Famous Lights

Portsmouth Harbor Lighthouse

The information contained in this section is taken verbatim from HISTORICALLY FAMOUS LIGHTHOUSES - CG-232. Although the format has been changed slightly for better reading and display. BJ 'n Cindy

In 1771 the first wooden tower at Portsmouth Harbor was built on a point of land running out into the harbor. This early colonial tower was one of the 12 lighthouses turned over to the Federal Government under the act of August 7, 1789. The original tower was replaced by another wooden tower in 1804. In 1877 this second tower was removed and a cast-iron beacon erected 1,000 feet east of the first station. This was on ground known as Newcastle. In reaching the lighthouse by land one has to pass through the "Old Fort" yard before arriving at the lighthouse reservation. For 30 years after its first settlement in 1623, this area was known as "Strawberry Bank" because of a large patch of wild strawberries on the bank of the river.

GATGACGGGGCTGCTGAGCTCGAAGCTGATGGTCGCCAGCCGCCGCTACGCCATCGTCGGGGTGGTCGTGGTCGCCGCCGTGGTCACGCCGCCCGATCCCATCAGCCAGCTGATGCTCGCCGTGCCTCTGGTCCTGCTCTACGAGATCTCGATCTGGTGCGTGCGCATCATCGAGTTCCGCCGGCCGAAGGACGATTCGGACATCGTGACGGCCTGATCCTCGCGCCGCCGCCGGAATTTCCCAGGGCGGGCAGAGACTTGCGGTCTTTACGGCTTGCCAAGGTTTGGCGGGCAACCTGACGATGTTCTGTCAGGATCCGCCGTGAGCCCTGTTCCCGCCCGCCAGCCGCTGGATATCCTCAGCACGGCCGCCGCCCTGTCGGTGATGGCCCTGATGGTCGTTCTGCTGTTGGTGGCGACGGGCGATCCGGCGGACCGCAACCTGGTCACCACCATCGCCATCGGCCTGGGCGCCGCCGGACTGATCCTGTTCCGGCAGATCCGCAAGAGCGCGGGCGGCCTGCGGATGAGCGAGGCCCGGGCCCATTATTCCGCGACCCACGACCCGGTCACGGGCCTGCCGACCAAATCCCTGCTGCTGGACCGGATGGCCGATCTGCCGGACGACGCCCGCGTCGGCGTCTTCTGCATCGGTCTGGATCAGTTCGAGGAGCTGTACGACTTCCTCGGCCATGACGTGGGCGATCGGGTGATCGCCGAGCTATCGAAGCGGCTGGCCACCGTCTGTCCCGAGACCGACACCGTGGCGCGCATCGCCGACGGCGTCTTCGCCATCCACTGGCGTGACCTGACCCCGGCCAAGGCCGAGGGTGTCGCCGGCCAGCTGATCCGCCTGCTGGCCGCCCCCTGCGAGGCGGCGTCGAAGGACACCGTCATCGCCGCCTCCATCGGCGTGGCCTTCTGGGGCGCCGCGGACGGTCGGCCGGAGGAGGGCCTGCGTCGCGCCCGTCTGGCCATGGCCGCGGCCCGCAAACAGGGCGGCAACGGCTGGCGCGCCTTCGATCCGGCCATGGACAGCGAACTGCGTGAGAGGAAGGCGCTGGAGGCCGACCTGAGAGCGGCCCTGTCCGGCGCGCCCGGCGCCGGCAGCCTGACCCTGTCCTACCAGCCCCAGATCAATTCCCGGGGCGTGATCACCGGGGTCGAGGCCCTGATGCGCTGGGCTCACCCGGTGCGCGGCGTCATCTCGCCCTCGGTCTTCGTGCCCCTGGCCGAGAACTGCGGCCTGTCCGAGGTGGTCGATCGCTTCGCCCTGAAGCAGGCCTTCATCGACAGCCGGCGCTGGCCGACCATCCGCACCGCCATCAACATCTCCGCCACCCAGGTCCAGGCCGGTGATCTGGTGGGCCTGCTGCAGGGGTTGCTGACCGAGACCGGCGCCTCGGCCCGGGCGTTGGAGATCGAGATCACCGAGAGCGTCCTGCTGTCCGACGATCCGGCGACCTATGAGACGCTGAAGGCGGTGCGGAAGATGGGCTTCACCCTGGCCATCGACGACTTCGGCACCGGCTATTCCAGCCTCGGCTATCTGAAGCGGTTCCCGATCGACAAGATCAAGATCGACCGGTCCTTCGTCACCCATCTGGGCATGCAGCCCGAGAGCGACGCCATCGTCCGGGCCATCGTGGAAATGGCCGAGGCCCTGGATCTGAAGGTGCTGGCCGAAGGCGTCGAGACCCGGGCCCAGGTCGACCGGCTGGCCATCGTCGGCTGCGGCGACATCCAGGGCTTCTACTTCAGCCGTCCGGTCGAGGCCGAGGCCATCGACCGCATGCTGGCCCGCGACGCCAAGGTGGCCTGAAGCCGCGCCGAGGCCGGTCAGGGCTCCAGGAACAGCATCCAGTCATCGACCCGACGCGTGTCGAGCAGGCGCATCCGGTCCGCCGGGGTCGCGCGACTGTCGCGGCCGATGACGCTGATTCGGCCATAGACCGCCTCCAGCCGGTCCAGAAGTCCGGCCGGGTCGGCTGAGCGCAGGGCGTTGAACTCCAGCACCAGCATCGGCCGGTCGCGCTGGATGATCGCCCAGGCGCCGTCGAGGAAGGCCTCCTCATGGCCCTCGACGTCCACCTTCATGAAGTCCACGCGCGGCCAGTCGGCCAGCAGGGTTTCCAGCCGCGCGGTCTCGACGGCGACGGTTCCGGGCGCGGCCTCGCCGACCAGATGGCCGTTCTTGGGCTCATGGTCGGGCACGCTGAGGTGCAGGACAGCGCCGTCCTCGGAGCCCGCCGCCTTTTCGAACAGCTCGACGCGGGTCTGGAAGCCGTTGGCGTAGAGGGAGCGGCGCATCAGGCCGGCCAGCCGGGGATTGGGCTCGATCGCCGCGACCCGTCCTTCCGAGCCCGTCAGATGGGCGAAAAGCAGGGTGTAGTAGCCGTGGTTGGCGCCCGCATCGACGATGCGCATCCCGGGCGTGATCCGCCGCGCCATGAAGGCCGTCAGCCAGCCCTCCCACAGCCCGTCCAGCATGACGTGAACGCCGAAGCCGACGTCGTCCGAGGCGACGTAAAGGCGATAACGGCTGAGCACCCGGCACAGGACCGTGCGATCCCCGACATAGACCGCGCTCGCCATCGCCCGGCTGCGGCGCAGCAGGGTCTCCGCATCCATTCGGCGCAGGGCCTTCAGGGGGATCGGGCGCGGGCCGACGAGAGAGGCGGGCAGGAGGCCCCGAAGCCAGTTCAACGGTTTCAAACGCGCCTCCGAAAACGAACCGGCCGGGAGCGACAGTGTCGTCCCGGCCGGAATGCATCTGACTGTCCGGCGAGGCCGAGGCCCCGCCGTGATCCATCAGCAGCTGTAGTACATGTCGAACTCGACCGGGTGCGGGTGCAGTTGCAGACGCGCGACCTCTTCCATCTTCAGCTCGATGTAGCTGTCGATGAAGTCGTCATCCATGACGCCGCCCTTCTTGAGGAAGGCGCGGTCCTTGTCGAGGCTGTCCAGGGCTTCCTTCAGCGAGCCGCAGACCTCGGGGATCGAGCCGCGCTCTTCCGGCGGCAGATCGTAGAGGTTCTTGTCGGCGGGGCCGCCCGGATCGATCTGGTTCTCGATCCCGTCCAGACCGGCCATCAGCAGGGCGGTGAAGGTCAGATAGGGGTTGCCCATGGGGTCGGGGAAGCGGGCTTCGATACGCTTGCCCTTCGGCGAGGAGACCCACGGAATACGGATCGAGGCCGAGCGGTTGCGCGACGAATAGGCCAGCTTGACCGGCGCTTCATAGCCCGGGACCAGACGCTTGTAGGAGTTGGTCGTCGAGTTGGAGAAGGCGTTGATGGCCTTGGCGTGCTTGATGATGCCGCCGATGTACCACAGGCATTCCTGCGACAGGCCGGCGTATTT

In 1789 George Washington visited the Portsmouth Lighthouse and remained in Portsmouth 4 days. Earlier in 1782 General Lafayette had been a lighthouse visitor. Daniel Webster practiced law here in 1807, and was a frequent visitor at the lighthouse during his 9 years of residence in Portsmouth.

Today the lighthouse is a white conical tower, with a fog signal house attached, built on Fort Point. It rises 52 feet above the water and its 3,000 candlepower fourth-order electric light flashes a green light visible 13 miles. During fog a bell strikes once every 10 seconds. (5) (7)